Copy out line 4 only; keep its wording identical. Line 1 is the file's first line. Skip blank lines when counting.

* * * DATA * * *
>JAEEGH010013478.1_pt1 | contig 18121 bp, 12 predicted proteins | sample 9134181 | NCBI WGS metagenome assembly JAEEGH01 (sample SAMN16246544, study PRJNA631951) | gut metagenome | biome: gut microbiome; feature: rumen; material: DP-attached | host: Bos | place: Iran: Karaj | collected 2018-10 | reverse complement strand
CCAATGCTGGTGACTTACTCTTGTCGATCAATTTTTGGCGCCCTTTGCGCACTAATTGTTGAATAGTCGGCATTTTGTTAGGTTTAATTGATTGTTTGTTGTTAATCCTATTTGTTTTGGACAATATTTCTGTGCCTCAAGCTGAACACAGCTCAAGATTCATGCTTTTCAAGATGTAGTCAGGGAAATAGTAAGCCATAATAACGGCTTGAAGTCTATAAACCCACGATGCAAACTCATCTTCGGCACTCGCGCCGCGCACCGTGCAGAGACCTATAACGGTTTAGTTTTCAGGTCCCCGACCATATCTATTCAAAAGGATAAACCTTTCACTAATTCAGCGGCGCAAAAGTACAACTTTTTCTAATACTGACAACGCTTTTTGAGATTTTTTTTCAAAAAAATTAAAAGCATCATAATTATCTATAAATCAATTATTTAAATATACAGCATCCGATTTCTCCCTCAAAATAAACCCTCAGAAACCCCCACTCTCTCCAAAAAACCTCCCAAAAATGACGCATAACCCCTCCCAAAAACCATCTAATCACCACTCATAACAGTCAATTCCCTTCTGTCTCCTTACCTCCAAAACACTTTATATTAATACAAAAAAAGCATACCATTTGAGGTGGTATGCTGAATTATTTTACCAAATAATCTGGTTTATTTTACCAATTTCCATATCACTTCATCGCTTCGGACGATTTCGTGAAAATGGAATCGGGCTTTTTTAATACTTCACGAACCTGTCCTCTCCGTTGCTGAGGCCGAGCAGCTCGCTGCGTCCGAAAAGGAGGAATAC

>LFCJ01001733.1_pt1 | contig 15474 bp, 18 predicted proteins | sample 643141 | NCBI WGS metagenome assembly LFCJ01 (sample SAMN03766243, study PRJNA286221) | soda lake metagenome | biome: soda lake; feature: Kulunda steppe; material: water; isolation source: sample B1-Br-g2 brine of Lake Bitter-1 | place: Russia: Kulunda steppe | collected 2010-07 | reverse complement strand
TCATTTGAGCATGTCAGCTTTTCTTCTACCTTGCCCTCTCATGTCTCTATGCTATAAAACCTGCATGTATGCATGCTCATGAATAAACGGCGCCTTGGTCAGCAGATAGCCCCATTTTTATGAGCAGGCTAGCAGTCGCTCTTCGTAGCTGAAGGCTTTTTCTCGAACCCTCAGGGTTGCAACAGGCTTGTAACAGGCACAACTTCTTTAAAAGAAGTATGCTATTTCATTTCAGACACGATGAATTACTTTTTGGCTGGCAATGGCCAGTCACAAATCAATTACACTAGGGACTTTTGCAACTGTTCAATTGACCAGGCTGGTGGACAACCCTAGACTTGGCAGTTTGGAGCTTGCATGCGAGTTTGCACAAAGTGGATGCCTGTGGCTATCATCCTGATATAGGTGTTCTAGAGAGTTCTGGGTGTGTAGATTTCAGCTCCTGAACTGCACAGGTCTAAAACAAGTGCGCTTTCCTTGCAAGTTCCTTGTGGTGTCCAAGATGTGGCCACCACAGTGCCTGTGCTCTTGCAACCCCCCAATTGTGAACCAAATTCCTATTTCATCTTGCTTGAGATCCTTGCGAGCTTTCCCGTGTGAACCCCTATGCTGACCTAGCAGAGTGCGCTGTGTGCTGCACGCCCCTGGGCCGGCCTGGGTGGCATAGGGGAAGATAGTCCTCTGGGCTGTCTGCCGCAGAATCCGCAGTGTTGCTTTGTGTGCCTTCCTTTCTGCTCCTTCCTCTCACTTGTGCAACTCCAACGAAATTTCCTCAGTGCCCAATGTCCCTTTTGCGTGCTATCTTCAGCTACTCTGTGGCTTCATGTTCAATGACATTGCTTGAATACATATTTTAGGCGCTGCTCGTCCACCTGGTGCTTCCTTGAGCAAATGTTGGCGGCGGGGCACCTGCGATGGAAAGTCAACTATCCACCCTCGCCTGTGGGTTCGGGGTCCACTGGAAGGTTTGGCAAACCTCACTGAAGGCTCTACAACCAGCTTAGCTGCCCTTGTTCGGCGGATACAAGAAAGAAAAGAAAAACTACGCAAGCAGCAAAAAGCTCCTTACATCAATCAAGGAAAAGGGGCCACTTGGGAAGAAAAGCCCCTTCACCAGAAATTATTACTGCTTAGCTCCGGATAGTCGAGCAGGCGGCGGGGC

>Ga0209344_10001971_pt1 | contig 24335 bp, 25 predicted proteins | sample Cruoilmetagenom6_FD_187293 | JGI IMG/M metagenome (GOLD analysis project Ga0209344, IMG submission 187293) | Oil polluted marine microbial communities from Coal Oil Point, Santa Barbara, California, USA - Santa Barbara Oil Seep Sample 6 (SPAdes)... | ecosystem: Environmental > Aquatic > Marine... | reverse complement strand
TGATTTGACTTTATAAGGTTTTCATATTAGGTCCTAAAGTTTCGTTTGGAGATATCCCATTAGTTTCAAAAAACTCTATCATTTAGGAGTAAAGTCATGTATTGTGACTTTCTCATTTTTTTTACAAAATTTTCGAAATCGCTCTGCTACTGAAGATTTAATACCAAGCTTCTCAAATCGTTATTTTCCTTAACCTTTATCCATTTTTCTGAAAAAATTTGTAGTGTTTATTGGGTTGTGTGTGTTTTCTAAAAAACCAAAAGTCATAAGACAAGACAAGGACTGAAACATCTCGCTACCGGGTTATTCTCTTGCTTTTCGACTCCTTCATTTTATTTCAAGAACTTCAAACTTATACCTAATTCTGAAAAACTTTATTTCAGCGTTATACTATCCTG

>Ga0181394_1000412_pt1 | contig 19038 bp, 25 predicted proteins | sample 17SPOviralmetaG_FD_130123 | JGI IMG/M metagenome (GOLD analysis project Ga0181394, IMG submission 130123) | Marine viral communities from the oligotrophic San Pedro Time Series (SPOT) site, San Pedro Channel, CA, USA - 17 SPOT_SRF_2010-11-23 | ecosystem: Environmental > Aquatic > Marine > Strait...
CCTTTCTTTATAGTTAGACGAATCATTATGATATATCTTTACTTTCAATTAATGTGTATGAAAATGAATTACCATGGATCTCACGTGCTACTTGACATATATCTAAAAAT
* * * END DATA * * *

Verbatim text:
TCATTTGAGCATGTCAGCTTTTCTTCTACCTTGCCCTCTCATGTCTCTATGCTATAAAACCTGCATGTATGCATGCTCATGAATAAACGGCGCCTTGGTCAGCAGATAGCCCCATTTTTATGAGCAGGCTAGCAGTCGCTCTTCGTAGCTGAAGGCTTTTTCTCGAACCCTCAGGGTTGCAACAGGCTTGTAACAGGCACAACTTCTTTAAAAGAAGTATGCTATTTCATTTCAGACACGATGAATTACTTTTTGGCTGGCAATGGCCAGTCACAAATCAATTACACTAGGGACTTTTGCAACTGTTCAATTGACCAGGCTGGTGGACAACCCTAGACTTGGCAGTTTGGAGCTTGCATGCGAGTTTGCACAAAGTGGATGCCTGTGGCTATCATCCTGATATAGGTGTTCTAGAGAGTTCTGGGTGTGTAGATTTCAGCTCCTGAACTGCACAGGTCTAAAACAAGTGCGCTTTCCTTGCAAGTTCCTTGTGGTGTCCAAGATGTGGCCACCACAGTGCCTGTGCTCTTGCAACCCCCCAATTGTGAACCAAATTCCTATTTCATCTTGCTTGAGATCCTTGCGAGCTTTCCCGTGTGAACCCCTATGCTGACCTAGCAGAGTGCGCTGTGTGCTGCACGCCCCTGGGCCGGCCTGGGTGGCATAGGGGAAGATAGTCCTCTGGGCTGTCTGCCGCAGAATCCGCAGTGTTGCTTTGTGTGCCTTCCTTTCTGCTCCTTCCTCTCACTTGTGCAACTCCAACGAAATTTCCTCAGTGCCCAATGTCCCTTTTGCGTGCTATCTTCAGCTACTCTGTGGCTTCATGTTCAATGACATTGCTTGAATACATATTTTAGGCGCTGCTCGTCCACCTGGTGCTTCCTTGAGCAAATGTTGGCGGCGGGGCACCTGCGATGGAAAGTCAACTATCCACCCTCGCCTGTGGGTTCGGGGTCCACTGGAAGGTTTGGCAAACCTCACTGAAGGCTCTACAACCAGCTTAGCTGCCCTTGTTCGGCGGATACAAGAAAGAAAAGAAAAACTACGCAAGCAGCAAAAAGCTCCTTACATCAATCAAGGAAAAGGGGCCACTTGGGAAGAAAAGCCCCTTCACCAGAAATTATTACTGCTTAGCTCCGGATAGTCGAGCAGGCGGCGGGGC